NIA Water: What It Is And Why It Matters To You
By Warren Tenney
“NIA water” stands for Non-Indian Agriculture water. It is a name assigned to Colorado River water delivered by the Central Arizona Project (CAP) that was originally bought by agricultural water users in Maricopa, Pinal, and Pima Counties. Over the decades, NIA water has become a valuable resource for our cities.
Before the CAP canal was completed - and based on the State’s recommendation - the Secretary of the Interior allocated Colorado River water to central Arizona Tribes, municipal water providers and industrial water users (known as M&I), and agriculture, which was described as non-Indian agriculture water or NIA. The Secretary also decided that in times of shortages of Colorado River water delivered by CAP, water would first be delivered to Tribes and M&I users. This was in recognition of the stark reality that you can cut off water to crops for a time, but you cannot cut off water to people.
So how did NIA water then become an important supply for many AMWUA cities?
In the 1990s, Colorado River water became too expensive for most farmers and irrigation districts because of its high cost from CAP and the debt they incurred to build the infrastructure needed to move the water to their fields. Many of the irrigation districts were near bankruptcy and wanted relief. For example, in 1993, the Hohokam Irrigation & Drainage District sold 47,303 acre-feet of its rights to Colorado River water to Chandler, Mesa, Phoenix and Scottsdale in exchange for those cities repaying the irrigation district’s infrastructure debt. Several AMWUA cities also acquired 5,000 acre-feet of rights to CAP (NIA) water from the Roosevelt Water Conservation District in 1988 as a part of the Salt River Pima-Maricopa Indian Community water settlement.
In a 2004 settlement, irrigation districts gave up the remainder of agricultural CAP water contracts in exchange for a quantified pool of Colorado River water (Agricultural Pool) that CAP would make available to agricultural users at a reduced cost - when it was available - through 2030. That settlement also required that some of the Colorado River water relinquished by agricultural users must be reallocated for M&I and Tribal purposes. The water originally allocated to non-Indian agriculture and now used for Tribal and M&I uses kept the name of NIA water. This NIA water became and continues to be an important supply to tribes, cities, and industries due to its higher delivery priority than the Agricultural Pool.
Seven AMWUA members (Chandler, Gilbert, Glendale, Mesa, Phoenix, Scottsdale, and Tempe) currently have long-term contracts or leases for over 52,000 acre-feet of NIA water. That is slightly more water than the entire City of Tempe uses in a year. Many of these members plus two other members (Avondale and Peoria) have agreed to receive over 23,000 acre-feet of additional NIA water once the White Mountain Apache Tribe water settlement is finalized and a planned reallocation completed. These cities have cumulatively invested tens of millions of ratepayer dollars to secure and invest in these supplies to ensure residents and businesses have water.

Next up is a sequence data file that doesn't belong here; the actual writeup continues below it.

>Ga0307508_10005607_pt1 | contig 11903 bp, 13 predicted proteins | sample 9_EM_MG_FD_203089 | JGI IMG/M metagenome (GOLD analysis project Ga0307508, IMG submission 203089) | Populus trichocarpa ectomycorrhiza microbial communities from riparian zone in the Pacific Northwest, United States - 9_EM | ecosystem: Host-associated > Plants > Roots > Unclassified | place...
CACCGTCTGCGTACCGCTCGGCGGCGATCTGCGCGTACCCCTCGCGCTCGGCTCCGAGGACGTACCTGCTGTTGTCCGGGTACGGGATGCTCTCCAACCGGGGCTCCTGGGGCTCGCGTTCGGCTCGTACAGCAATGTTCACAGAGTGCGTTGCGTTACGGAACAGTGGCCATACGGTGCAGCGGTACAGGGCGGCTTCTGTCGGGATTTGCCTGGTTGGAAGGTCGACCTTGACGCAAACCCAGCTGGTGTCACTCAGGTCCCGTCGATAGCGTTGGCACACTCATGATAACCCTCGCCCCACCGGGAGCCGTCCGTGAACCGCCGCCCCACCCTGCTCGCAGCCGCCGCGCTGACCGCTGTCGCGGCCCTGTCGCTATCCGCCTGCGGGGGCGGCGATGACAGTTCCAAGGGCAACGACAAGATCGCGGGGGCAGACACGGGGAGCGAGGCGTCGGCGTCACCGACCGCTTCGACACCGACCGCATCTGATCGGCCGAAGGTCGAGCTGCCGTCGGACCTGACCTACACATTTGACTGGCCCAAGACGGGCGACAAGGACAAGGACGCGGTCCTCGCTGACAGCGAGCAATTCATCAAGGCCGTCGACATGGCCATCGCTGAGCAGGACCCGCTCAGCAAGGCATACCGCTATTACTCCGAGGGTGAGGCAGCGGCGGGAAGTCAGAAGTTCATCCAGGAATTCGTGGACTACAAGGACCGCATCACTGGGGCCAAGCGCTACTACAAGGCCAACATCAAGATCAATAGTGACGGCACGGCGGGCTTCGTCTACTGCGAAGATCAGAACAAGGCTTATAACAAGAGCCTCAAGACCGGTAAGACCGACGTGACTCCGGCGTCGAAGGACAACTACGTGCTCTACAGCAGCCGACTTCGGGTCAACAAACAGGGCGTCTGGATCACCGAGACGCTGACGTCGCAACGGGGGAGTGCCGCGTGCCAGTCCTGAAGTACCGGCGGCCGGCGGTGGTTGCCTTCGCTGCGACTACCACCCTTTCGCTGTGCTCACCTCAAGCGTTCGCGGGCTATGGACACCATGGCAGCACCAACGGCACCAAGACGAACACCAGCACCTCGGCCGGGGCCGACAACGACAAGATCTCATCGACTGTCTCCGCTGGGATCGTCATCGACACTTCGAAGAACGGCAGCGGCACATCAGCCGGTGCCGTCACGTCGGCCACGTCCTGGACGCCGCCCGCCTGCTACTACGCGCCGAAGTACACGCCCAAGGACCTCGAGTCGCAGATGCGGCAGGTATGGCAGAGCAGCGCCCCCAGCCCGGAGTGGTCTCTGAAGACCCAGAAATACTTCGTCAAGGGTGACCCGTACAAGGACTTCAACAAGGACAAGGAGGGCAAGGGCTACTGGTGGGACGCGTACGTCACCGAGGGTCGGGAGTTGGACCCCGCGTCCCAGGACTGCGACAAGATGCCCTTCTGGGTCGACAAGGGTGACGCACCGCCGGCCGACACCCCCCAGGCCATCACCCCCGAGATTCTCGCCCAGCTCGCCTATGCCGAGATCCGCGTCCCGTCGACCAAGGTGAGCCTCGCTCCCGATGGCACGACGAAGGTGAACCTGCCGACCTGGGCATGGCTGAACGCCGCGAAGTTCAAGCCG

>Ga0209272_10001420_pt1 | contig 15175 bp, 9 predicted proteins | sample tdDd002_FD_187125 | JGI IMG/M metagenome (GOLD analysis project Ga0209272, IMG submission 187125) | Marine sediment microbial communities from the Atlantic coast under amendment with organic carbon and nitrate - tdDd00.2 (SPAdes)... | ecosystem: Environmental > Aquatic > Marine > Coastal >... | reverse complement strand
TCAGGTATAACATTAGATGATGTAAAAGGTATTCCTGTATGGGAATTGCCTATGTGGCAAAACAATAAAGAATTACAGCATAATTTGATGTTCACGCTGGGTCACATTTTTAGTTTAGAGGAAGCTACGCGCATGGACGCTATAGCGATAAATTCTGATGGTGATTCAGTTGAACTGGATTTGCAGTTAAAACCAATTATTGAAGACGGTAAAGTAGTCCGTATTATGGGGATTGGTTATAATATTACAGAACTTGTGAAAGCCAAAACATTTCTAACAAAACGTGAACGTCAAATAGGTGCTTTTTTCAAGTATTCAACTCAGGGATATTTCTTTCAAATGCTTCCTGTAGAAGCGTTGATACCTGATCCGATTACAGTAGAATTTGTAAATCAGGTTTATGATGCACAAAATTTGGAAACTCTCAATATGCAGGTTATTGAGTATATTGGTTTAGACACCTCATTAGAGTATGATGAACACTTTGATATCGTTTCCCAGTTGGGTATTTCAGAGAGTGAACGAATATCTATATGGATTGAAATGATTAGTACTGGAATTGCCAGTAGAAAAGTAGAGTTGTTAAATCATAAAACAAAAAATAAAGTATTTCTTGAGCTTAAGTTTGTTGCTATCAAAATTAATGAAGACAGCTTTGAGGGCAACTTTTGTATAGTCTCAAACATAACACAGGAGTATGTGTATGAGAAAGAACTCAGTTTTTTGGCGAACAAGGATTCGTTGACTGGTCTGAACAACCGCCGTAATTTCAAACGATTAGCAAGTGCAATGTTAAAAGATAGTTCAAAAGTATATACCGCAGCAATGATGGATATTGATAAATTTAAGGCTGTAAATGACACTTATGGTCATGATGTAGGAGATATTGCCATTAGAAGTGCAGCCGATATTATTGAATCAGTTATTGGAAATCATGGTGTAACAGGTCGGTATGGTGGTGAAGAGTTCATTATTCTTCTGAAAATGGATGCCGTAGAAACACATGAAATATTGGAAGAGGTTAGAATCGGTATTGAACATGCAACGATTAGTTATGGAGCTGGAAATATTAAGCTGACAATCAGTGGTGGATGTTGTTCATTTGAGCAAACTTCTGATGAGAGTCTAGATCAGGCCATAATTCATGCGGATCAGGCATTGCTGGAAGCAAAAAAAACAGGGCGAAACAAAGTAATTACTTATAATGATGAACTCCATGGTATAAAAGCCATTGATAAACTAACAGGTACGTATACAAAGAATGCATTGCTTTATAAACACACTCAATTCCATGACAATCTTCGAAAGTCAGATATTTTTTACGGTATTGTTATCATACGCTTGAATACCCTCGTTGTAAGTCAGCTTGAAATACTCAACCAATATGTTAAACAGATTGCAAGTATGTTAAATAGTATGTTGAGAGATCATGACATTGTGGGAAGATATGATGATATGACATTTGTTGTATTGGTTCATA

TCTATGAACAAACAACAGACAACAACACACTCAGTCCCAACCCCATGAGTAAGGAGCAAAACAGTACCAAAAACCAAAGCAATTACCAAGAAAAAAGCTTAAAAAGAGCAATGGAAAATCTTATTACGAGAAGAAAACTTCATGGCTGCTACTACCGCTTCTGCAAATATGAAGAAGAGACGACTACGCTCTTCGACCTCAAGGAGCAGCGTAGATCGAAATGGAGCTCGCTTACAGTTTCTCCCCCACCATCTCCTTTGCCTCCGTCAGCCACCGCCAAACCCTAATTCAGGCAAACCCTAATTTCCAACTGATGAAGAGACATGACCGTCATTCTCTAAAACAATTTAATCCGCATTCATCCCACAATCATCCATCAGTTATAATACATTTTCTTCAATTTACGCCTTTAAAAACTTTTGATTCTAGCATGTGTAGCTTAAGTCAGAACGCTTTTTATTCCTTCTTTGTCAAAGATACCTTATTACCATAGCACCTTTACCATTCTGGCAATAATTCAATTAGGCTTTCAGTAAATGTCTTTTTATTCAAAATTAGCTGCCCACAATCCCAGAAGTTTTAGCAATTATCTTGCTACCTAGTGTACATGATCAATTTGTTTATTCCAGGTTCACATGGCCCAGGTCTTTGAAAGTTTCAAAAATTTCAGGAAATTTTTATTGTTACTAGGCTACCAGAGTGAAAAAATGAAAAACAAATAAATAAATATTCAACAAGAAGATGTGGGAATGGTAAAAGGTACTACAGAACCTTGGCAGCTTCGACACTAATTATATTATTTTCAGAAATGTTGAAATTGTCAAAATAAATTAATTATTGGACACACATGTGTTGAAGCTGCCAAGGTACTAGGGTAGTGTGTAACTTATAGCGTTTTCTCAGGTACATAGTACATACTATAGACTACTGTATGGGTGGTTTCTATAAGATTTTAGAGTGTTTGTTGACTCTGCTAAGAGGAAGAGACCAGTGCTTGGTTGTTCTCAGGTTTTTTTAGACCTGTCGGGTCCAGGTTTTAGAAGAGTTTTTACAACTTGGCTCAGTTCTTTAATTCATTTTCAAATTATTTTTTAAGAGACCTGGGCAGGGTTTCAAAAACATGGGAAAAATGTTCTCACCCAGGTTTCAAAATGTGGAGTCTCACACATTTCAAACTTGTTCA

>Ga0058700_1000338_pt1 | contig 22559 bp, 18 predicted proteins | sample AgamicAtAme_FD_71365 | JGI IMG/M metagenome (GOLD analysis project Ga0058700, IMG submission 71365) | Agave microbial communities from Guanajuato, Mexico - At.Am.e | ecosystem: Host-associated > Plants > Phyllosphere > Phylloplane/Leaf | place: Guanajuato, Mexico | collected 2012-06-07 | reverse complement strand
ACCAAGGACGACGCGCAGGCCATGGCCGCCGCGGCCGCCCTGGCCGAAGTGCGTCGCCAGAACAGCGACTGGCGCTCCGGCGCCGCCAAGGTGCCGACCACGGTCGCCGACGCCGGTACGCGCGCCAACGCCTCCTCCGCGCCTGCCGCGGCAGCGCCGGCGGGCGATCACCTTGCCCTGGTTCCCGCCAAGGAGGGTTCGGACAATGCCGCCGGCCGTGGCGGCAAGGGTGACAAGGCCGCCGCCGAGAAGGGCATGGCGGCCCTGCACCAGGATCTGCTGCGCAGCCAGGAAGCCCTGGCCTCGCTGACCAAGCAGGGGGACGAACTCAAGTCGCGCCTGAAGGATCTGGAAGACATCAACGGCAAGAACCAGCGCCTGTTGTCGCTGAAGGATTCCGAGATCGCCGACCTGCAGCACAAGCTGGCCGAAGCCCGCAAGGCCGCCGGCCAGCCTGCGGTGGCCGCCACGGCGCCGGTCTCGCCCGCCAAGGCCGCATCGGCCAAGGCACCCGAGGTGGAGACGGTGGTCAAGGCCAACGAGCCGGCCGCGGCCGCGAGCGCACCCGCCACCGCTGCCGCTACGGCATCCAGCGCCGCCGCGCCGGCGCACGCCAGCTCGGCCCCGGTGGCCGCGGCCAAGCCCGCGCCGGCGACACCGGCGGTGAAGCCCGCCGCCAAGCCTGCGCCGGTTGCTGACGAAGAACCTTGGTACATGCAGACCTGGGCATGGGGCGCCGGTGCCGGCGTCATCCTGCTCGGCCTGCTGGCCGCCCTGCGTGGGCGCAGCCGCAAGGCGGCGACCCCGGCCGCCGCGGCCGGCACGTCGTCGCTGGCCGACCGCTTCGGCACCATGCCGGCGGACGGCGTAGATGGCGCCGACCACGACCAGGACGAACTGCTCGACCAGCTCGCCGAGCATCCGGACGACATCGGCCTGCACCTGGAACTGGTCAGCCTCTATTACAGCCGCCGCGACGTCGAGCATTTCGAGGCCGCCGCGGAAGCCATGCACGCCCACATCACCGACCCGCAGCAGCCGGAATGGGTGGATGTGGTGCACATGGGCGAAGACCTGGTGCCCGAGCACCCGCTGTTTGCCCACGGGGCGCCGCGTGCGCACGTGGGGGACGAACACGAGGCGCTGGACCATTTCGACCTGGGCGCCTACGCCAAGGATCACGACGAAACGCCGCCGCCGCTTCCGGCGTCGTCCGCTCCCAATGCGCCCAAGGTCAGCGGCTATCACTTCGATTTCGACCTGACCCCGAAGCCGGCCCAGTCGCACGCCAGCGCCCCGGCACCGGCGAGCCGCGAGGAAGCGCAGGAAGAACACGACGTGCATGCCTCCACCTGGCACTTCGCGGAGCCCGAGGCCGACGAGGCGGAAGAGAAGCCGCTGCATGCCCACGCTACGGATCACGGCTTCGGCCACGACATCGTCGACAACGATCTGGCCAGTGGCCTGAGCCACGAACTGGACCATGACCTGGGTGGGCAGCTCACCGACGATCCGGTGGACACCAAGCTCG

NIA water also is important because it is a renewable supply of river water, rather than finite groundwater, and can be used to show that cities have an assured water supply as required by the Groundwater Management Act. The foundation of our thriving desert economy is water. One of the first questions new or relocating businesses ask is, how is your water supply? Thanks to smart long-term planning and significant, continual investment in our water supplies and infrastructure, we can guarantee at least a 100-year supply. The Arizona Department of Water Resources has granted designations of assured water supply to all of the AMWUA cities. These designations are based on renewable water supplies, including NIA water.
All AMWUA cities with rights to NIA water are currently ordering and beneficially using 100 percent of their contractual amounts of this water. Some AMWUA members send NIA water directly to treatment plants to meet existing demands for drinking water. Other members store NIA water underground where it is protected from evaporation and safeguarded for future use in times of inevitable shortages of river supplies and ensuring that homes and businesses always have reliable and sustainable water.
As cities with NIA water plan for the future, they realize that the availability of NIA water is likely to decrease around the early 2020s because of Colorado River water shortages. In the long run, climate change and the overallocation of the Colorado River could permanently reduce the amount of NIA water available to cities. Until that happens, however, AMWUA cities with NIA water have a responsibility to their ratepayers to put their allocations to full use to justify the significant investments made and to ensure the taps to their homes and businesses keep flowing regardless of how much it rains or snows.
For 49 years, Arizona Municipal Water Users Association has worked to protect our member cities’ ability to provide assured, safe and sustainable water supplies to their communities. For more water information visit www.amwua.org.